Raymond calls Meursault at the office and tells him his friend has invited Meursault to his beach house that weekend. When Meursault says he already has plans with Marie, Raymond invites Marie too. Raymond then adds that "he'd been followed all day by a group of Arabs" including his mistress' brother, and asks Meursault to keep an eye out for him.
Did Raymond call to invite Meursault away for the weekend or because he wants Meursault to come along to look out for him? Either way, Raymond's friendship demands favors.
Soon after, Meursault's boss offers Meursault an opportunity to transfer to a position in Paris. When Meursault is indifferent to the offer, the boss is surprised that Meursault doesn't want "a change of life." Meursault replies "that people never change their lives, that in any case one life was as good as another and that I wasn't dissatisfied with mine here at all." Upset, his boss accuses Meursault of lacking ambition. Returning to work, Meursault recalls that he had ambitions as a student but had lost them when he left his studies and realized that nothing mattered.
Meursault's perspective on life (that one life is just as good as another, that one needn't strive for anything since nothing matters) clashes with his boss's view. His boss thinks everyone should try to advance themselves by pursuing career promotions. Society is on his boss' side.
That evening, Marie asks Meursault if he wants to marry her. He says it makes no difference to him and they can marry if she wants. When she asks if he loves her, he again says "it didn't mean anything" but probably not. Meursault denies that marriage is "a serious thing." When she asks if he would marry a woman with whom he had a similar relationship as the one he had with her, Meursault says, "Sure." Marie debates aloud with herself while Meursault stays silent. Then she smiles and says she wants to marry. Meursault tells her about the Paris job and Marie says "she'd love to see Paris."
Meursault again proves himself incapable of emotional attachment. He insists love is meaningless. Along with contradicting society's general beliefs about love, Meursault's answers contradict Marie's beliefs specifically. Saying he'd marry another woman in the same circumstances insults Marie by implying there is nothing unique about her. Marie is surprisingly tolerant of Meursault's chilliness.
Marie has to go so Meursault eats alone at Céleste's. "A strange little woman" enters and asks to sit with Meursault, who agrees. She orders all her courses at once and counts out the payment in advance, then spends the meal checking off radio programs from a long list for that week. Meursault observes her meticulously, then follows her out of the restaurant for lack of anything better to do. She moves "with incredible speed and assurance" and doesn't turn around. He quickly forgets about her.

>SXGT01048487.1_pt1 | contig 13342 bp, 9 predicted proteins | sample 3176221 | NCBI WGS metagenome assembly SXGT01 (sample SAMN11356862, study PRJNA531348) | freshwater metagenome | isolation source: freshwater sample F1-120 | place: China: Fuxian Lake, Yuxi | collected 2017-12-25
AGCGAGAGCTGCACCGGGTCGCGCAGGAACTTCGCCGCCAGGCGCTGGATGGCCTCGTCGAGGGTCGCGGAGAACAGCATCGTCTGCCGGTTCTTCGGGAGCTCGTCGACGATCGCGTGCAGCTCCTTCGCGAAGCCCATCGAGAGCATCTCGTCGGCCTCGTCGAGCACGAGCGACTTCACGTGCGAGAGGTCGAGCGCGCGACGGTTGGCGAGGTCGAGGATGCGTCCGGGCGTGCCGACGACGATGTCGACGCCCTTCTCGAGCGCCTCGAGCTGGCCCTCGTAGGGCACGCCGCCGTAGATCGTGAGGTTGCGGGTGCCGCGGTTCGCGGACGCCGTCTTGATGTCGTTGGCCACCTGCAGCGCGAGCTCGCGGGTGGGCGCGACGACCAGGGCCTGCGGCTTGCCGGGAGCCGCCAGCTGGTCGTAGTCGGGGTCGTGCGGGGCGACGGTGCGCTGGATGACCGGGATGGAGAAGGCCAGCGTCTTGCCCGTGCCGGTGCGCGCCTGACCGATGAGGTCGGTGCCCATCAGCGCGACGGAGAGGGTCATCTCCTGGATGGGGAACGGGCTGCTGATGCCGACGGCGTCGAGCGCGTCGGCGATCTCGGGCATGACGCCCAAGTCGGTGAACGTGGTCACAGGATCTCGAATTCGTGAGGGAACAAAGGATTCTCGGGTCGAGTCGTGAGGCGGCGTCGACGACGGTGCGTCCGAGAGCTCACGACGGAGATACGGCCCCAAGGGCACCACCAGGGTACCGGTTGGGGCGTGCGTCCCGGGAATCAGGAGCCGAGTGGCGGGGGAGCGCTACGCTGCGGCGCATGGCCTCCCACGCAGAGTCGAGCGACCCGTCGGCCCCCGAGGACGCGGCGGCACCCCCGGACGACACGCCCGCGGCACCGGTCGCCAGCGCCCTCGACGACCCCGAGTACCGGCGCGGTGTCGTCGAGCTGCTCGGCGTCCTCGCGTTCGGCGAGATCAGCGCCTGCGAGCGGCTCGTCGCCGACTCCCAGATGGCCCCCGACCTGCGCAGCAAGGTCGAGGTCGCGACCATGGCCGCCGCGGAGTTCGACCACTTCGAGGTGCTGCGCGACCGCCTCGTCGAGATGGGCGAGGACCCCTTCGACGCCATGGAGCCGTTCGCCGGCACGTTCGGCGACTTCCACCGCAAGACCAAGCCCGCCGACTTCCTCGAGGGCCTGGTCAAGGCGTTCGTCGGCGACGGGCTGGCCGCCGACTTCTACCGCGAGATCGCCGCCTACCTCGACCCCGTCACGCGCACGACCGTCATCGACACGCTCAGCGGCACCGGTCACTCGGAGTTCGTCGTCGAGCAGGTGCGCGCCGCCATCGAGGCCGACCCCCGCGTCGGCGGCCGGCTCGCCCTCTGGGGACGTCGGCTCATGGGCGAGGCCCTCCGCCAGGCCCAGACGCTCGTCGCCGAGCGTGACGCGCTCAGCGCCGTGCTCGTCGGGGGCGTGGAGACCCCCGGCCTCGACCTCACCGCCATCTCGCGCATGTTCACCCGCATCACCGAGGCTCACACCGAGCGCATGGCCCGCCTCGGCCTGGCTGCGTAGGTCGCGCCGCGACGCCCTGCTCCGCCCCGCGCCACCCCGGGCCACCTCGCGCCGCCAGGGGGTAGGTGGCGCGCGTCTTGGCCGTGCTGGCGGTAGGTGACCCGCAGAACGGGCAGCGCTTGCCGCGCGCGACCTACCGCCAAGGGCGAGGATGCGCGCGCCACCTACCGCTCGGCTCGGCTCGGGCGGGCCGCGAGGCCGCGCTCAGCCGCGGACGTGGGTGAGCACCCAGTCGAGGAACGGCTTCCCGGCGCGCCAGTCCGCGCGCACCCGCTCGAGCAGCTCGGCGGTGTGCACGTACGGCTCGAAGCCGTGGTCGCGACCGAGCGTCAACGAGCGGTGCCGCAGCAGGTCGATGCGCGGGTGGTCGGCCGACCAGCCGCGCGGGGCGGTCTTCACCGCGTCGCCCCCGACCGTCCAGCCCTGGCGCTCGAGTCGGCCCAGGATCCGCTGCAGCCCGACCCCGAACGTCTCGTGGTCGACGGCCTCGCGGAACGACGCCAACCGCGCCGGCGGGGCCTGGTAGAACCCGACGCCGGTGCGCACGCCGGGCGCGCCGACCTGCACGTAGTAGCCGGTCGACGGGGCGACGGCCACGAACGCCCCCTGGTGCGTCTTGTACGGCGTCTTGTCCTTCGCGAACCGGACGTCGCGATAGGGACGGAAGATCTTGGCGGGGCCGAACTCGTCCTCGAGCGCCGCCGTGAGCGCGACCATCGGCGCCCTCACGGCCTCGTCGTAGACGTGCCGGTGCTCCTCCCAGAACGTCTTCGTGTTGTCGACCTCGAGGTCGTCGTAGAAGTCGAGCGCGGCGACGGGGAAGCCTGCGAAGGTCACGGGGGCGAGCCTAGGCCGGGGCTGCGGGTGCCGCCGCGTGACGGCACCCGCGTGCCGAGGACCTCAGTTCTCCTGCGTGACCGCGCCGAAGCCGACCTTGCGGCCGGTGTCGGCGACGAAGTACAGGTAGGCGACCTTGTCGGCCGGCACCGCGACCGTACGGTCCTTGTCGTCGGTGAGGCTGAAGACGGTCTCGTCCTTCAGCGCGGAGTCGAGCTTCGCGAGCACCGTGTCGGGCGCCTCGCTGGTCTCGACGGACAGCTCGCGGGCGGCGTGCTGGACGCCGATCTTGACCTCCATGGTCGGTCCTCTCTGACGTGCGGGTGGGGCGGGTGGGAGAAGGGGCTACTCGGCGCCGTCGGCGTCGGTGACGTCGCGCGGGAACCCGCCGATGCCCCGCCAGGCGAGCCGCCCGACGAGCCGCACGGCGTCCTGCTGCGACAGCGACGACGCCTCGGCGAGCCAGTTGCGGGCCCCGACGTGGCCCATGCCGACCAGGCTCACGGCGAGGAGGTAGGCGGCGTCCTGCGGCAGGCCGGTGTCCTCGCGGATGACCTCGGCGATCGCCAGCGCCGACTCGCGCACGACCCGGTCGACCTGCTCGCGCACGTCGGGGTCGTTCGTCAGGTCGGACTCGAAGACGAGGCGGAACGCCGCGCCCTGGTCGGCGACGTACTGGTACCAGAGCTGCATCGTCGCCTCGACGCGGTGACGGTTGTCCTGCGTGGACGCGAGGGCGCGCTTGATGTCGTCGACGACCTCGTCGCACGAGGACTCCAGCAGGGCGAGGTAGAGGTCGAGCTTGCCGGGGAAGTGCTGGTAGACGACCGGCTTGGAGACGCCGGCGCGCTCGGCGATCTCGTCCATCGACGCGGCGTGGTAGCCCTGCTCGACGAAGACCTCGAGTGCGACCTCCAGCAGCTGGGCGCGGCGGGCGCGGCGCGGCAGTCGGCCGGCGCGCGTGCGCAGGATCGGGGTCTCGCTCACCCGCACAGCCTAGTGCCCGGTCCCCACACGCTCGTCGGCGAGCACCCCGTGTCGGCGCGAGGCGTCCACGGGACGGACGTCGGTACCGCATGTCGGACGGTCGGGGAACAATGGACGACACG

The strange little woman is Meursault's opposite, planning out her meal in advance, calculating her activities, and generally conveying the desire for control and the confidence to exert it. Her way of life is in marked contrast to Meursault's passivity, indifference, and unassertiveness. This contrast is emphasized when Meursault follows her for no good reason at all.
Back at home, Salamano tells Meursault that his dog is truly lost or dead because it isn't at the pound. Meursault is a little irritated but not yet tired so he asks Salamano about the dog "just for something to say." Salamano explains that he'd wanted to go into theater as a youth but had ended up working on railroads. He'd been married unhappily but tolerably. After being widowed, he got the dog and raised it tenderly. After the dog got sick, he'd rub the dog daily with skin ointment.
Meursault shows Salamano kindness by inviting him in to talk, but Meursault's internal reasoning calls that kindness into question. He claims to invite Salamano in simply to have some company and asks about the dog because he can't think of what else to say, not because he sympathizes. Salamano's account reveals just how deeply and tenderly he loved the dog.
Meursault apologizes about the dog and Salamano thanks him, saying Mme Meursault had been fond of it and expressing his sympathy for Meursault, who remains silent. Salamano sheepishly admits that, while neighbors think it was cruel to send his mother to the home, Salamano knows Meursault loved her. Meursault replies he didn't realize people thought that way and had sent her way only because it was "the natural thing," he was poor, and she had nothing to say to him. Salamano bids goodnight, saying his life has changed, and shakes Meursault's hand.
Whether or not Meursault's kindness towards Salamano is authentic, Salamano appreciates it. Meursault's surprise at his neighbors' reactions attests to Meursault's ignorance of conventional social expectations. Meursault seems to use "natural" to mean "practical," whereas his neighbors would likely use it to mean "heartfelt" or "familial."